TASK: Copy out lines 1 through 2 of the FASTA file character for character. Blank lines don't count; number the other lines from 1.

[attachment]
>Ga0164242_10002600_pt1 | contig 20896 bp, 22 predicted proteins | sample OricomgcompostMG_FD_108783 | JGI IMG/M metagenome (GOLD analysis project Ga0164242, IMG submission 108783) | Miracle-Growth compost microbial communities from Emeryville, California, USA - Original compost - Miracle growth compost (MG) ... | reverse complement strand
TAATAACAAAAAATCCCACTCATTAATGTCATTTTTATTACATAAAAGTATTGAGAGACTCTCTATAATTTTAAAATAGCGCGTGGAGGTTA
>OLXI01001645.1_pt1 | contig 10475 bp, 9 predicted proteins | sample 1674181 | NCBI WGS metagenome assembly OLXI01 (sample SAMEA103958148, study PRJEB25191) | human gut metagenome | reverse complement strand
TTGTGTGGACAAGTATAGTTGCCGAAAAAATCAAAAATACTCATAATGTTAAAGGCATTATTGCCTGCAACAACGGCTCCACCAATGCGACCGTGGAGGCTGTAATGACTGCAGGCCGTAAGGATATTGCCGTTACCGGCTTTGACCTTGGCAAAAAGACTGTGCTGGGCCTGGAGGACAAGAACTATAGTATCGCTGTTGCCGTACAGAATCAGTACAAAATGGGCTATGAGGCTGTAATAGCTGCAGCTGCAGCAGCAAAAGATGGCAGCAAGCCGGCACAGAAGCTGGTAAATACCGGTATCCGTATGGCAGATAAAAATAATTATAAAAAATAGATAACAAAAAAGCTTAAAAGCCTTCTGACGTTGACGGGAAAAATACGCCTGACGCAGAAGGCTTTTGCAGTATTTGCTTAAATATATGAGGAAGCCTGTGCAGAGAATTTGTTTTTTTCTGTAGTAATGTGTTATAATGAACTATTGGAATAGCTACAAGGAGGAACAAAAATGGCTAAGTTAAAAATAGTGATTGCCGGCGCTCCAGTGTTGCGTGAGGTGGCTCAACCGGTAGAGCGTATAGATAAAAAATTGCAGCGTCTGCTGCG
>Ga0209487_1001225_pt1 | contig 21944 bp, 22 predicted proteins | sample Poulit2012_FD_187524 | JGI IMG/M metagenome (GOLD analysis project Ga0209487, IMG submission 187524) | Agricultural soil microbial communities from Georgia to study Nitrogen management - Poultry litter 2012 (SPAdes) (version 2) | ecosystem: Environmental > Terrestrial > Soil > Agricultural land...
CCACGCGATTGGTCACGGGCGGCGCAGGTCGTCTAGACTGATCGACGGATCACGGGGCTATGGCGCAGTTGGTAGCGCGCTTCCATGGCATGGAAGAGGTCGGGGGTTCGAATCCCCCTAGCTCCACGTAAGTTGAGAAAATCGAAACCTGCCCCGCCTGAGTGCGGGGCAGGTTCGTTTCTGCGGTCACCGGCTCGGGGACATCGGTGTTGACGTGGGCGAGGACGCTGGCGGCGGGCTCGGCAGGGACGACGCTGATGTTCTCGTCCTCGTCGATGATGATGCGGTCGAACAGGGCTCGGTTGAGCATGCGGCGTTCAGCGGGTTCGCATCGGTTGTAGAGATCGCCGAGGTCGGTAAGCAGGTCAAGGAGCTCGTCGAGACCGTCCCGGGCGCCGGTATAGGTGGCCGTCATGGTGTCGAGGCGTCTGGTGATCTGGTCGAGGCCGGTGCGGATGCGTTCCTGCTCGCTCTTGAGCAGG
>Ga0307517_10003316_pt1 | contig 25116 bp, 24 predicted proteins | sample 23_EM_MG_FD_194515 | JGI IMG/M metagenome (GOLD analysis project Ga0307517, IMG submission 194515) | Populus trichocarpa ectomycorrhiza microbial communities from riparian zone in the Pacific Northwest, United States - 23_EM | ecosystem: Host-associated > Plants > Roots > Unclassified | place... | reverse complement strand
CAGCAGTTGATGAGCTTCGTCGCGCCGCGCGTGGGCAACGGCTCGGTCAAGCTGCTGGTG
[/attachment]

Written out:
>Ga0164242_10002600_pt1 | contig 20896 bp, 22 predicted proteins | sample OricomgcompostMG_FD_108783 | JGI IMG/M metagenome (GOLD analysis project Ga0164242, IMG submission 108783) | Miracle-Growth compost microbial communities from Emeryville, California, USA - Original compost - Miracle growth compost (MG) ... | reverse complement strand
TAATAACAAAAAATCCCACTCATTAATGTCATTTTTATTACATAAAAGTATTGAGAGACTCTCTATAATTTTAAAATAGCGCGTGGAGGTTA